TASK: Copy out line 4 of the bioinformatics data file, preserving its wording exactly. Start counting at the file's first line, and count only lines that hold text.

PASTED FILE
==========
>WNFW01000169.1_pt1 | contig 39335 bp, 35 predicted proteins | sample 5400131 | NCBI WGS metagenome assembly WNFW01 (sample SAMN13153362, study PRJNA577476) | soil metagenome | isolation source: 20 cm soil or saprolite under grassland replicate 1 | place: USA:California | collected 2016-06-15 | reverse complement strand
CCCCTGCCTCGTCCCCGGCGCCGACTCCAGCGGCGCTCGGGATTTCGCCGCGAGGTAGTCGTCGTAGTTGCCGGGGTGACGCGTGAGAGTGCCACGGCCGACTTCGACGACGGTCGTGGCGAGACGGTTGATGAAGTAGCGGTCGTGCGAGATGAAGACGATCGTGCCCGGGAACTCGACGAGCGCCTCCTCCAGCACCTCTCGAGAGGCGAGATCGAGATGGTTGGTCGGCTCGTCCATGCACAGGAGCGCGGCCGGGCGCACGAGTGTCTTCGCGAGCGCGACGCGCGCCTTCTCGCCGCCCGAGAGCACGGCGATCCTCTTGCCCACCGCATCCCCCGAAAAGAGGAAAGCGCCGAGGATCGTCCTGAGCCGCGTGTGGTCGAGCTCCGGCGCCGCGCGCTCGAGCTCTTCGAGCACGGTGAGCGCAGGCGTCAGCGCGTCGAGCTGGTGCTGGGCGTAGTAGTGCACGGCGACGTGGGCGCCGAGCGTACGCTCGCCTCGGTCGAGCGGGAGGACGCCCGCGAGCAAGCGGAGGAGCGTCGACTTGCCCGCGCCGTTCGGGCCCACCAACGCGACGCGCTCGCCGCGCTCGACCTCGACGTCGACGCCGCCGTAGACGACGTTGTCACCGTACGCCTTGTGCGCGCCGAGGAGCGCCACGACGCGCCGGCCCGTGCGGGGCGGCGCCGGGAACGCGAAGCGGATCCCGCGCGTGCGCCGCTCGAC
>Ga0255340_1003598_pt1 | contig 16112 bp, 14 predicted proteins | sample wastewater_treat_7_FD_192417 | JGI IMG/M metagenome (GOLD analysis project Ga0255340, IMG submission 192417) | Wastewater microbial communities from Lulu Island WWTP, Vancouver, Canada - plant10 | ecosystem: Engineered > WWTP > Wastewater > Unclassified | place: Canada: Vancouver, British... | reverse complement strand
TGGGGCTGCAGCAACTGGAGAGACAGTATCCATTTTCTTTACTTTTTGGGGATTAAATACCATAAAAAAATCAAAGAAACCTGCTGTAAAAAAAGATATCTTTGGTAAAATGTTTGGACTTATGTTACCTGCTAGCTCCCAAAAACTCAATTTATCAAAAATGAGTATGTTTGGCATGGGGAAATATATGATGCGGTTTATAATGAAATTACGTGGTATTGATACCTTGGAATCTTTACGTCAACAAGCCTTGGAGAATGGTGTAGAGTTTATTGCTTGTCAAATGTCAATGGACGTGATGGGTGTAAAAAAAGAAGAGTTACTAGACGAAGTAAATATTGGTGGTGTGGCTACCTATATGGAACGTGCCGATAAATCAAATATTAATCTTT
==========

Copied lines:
TGGGGCTGCAGCAACTGGAGAGACAGTATCCATTTTCTTTACTTTTTGGGGATTAAATACCATAAAAAAATCAAAGAAACCTGCTGTAAAAAAAGATATCTTTGGTAAAATGTTTGGACTTATGTTACCTGCTAGCTCCCAAAAACTCAATTTATCAAAAATGAGTATGTTTGGCATGGGGAAATATATGATGCGGTTTATAATGAAATTACGTGGTATTGATACCTTGGAATCTTTACGTCAACAAGCCTTGGAGAATGGTGTAGAGTTTATTGCTTGTCAAATGTCAATGGACGTGATGGGTGTAAAAAAAGAAGAGTTACTAGACGAAGTAAATATTGGTGGTGTGGCTACCTATATGGAACGTGCCGATAAATCAAATATTAATCTTT